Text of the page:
As a follow up to my previous post, I’ve been extending my implementation a bit. In the comments section of my last post you might have read that we were thinking about creating a CorrelationSequenceActivity. I’ve implemented this activity now and it currently accepts only one child activity which should be a ReceiveActivity. This is validated using an activity validator. It has an attached property called CorrelationKey which will then appear on the ReceiveActivity. You can bind this property to whatever you want in you’re workflow. Then when the CorrelationSequenceActivity is executed it registers the correlation key together with the instance ID of the workflow to a runtime service that implements IWorkflowCorrelationRuntimeService. When the CorrelationSequenceActivity is being closed it will automatically unregister the correlation key. We might have to extend this further in the future in order to support a scenario where the workflow is waiting for two events in parallel, each with their own correlation key, but that is not a scenario that we foresee right now.
Building the CorrelationSequenceActivity was quite easy, although I ran into a few problems with the attached property. It isn’t as straight forward as using the DependencyProperty.RegisterAttached method. You’ll have to implement the IExtenderProvider interface and do all kinds of fancy stuff with designers. Luckily there’s already some documentation on how this all works which you can find right here.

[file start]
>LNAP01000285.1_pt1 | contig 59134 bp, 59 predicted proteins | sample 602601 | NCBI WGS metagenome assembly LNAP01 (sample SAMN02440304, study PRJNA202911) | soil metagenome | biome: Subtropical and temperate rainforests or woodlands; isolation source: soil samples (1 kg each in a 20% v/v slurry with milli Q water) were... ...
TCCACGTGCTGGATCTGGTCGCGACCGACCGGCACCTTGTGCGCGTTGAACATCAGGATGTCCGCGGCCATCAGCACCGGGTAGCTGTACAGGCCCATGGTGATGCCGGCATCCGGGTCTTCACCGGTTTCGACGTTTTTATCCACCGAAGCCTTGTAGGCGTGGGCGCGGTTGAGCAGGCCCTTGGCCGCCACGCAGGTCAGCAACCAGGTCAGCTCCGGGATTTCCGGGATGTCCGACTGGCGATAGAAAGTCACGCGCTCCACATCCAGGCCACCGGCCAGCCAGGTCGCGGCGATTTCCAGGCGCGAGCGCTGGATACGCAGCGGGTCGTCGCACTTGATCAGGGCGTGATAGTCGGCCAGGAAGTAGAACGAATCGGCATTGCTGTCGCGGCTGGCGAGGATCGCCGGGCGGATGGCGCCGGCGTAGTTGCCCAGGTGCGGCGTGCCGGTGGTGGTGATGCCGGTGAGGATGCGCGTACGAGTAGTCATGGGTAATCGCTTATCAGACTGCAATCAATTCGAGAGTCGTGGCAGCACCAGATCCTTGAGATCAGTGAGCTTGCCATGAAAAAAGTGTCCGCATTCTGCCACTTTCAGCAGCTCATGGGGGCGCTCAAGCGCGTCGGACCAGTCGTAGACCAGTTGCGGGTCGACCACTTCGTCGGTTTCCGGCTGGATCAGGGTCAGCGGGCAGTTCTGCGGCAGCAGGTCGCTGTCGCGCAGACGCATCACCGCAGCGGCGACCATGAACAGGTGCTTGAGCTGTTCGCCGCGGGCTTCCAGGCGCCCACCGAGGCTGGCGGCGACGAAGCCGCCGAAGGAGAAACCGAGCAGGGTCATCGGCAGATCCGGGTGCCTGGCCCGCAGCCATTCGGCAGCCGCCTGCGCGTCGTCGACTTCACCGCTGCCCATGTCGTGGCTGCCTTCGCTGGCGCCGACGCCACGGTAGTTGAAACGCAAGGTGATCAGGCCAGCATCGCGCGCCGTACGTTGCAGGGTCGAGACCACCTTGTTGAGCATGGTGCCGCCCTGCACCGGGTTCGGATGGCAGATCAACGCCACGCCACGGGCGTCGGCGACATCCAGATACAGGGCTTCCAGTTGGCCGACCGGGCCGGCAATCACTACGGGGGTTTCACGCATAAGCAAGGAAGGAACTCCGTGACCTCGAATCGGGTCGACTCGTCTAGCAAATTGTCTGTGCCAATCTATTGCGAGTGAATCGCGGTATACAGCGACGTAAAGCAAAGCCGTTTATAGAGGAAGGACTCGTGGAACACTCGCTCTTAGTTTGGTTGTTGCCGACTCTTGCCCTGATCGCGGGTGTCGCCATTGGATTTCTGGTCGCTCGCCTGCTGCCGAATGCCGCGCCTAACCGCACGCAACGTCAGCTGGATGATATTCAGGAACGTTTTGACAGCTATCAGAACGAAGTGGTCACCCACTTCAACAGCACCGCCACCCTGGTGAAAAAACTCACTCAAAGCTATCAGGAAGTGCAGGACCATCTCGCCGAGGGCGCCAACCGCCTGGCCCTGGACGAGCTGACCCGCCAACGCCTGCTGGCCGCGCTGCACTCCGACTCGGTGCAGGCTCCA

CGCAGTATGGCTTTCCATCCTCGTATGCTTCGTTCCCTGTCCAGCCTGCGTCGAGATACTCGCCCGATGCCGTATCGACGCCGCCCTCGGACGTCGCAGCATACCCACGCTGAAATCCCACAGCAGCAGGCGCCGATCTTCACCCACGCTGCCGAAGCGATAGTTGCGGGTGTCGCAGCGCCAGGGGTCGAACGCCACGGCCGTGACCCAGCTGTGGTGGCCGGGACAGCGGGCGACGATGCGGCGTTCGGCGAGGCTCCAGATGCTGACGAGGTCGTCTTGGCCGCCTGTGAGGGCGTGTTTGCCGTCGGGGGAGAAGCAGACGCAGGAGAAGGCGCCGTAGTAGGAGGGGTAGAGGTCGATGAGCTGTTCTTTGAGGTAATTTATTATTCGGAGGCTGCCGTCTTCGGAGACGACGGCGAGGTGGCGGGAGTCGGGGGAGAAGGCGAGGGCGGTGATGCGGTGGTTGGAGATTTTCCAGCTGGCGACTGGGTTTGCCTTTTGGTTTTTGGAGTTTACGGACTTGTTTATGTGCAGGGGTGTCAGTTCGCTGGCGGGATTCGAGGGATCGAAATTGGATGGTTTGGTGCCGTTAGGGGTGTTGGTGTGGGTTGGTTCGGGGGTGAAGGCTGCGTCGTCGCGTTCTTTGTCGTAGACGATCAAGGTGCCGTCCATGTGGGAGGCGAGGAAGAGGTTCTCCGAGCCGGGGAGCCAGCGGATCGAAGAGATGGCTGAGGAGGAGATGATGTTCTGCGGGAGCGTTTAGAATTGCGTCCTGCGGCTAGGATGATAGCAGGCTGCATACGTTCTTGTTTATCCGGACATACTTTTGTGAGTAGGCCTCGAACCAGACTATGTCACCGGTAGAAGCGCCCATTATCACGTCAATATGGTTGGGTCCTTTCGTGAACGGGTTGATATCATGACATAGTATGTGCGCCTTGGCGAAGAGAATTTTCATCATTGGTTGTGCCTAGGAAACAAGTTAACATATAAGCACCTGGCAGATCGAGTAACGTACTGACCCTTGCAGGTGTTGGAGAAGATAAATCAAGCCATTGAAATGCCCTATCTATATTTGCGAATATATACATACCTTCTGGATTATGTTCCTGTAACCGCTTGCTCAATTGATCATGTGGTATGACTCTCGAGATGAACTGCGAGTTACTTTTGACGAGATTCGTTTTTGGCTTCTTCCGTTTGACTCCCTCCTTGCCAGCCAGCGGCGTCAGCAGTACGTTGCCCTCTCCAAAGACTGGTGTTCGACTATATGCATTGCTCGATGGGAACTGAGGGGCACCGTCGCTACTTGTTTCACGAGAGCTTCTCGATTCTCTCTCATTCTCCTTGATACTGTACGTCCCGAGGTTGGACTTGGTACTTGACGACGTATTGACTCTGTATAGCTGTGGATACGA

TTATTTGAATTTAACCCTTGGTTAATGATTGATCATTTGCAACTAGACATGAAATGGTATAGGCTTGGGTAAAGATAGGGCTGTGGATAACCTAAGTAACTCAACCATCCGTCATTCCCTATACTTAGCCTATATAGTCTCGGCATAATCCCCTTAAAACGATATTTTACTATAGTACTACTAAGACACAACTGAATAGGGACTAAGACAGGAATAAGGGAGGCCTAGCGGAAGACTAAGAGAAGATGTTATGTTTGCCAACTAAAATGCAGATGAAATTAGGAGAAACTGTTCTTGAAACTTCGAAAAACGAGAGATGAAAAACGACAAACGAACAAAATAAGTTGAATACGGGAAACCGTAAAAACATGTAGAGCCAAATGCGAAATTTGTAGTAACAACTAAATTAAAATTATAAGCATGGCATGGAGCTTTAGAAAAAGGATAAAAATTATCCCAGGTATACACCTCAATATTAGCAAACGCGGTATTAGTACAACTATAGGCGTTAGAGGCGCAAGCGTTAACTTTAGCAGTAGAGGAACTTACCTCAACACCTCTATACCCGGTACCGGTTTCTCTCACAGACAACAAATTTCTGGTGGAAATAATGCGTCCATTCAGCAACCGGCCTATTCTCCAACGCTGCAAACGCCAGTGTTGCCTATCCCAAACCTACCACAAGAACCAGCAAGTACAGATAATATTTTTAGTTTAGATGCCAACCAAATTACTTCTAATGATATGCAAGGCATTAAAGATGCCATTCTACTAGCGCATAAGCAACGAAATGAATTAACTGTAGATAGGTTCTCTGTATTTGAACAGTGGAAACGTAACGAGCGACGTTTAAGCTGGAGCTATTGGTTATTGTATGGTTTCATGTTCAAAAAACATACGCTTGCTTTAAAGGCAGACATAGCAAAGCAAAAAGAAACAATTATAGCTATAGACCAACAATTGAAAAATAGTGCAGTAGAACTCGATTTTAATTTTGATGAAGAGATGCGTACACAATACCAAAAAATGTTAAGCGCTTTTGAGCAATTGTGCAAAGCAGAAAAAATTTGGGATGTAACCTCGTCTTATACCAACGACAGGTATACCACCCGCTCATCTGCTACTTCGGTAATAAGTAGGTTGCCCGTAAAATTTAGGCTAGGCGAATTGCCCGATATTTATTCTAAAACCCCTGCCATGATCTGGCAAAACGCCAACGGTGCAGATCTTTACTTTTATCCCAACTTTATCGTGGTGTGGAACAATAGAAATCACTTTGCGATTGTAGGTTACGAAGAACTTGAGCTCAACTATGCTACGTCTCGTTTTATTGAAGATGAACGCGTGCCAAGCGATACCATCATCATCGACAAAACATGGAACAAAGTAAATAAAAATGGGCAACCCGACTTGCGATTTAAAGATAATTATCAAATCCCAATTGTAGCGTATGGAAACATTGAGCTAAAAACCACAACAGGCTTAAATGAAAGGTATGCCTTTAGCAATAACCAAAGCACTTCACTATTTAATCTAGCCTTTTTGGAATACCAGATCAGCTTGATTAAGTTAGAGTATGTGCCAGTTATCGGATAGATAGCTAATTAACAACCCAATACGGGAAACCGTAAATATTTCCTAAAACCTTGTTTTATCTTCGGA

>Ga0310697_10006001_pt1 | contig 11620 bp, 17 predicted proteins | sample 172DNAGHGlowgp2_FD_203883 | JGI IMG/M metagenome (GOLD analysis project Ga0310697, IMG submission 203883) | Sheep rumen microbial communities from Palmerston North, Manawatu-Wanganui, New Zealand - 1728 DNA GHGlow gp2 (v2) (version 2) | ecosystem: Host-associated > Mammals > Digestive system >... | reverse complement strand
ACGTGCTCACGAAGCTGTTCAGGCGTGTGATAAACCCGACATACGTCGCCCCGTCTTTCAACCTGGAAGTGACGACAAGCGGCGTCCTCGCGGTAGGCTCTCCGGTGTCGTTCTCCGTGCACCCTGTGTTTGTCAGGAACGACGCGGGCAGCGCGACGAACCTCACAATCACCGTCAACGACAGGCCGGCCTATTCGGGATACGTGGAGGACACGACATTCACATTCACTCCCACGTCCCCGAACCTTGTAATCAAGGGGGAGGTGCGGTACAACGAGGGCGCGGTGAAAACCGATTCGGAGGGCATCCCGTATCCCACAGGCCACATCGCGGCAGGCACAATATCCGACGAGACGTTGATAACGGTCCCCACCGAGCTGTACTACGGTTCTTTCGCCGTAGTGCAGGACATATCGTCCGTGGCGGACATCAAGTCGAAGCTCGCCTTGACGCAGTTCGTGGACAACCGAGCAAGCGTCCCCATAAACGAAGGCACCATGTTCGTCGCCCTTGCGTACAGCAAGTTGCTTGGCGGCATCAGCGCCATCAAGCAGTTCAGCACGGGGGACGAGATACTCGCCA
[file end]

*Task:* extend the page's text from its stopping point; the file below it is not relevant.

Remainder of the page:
So how does this IWorkflowCorrelationRuntimeService interface work? Well, it has three operations, RegisterCorrelationKey, UnregisterCorrelationKey and LookupInstanceIdForCorrelationKey. The first two operations are called by the CorrelationSequenceActivity. The last one is called by the WorkflowCorrelationInstanceContextProvider I talked about in my previous post. So this should take care of correlating the correlation key that was extracted from the incoming message to the right workflow instance. It doesn’t solve the extraction of the correlation key from the input message, but it should be theoretically possible to give the CorrelationSequenceActivity another attached property with a designer where you can select a property from the input message and which would then create an XPath query that extracts the key from the input message automagically. As we only have one service operation where we need to do correlation this isn’t much of an issue for us right now.
Obviously the IWorkflowCorrelationRuntimeService interface allows for some extensibility. The WorkflowCorrelationEndpointBehavior from my previous post will try to get the configured one from the workflow runtime and if it doesn’t find one it will insert a memory based one. This just works with an internal dictionary where the correlation keys and instance ID’s are stored. I’ve also created a SqlWorkflowCorrelationRuntimeService that stores the correlation keys and their associated instance ID’s into an extra table in the workflow persistence & tracking store. It implements IPendingWork so it participates in any transaction as needed. This doesn’t work correctly when combined with the SharedConnectionWorkflowCommitWorkBatchService, but that’s another story.
The only thing I haven’t implemented yet is the IEventActivity interface as my colleague Robert suggested. It shouldn’t be too hard to implement this though, but we won’t need it just yet.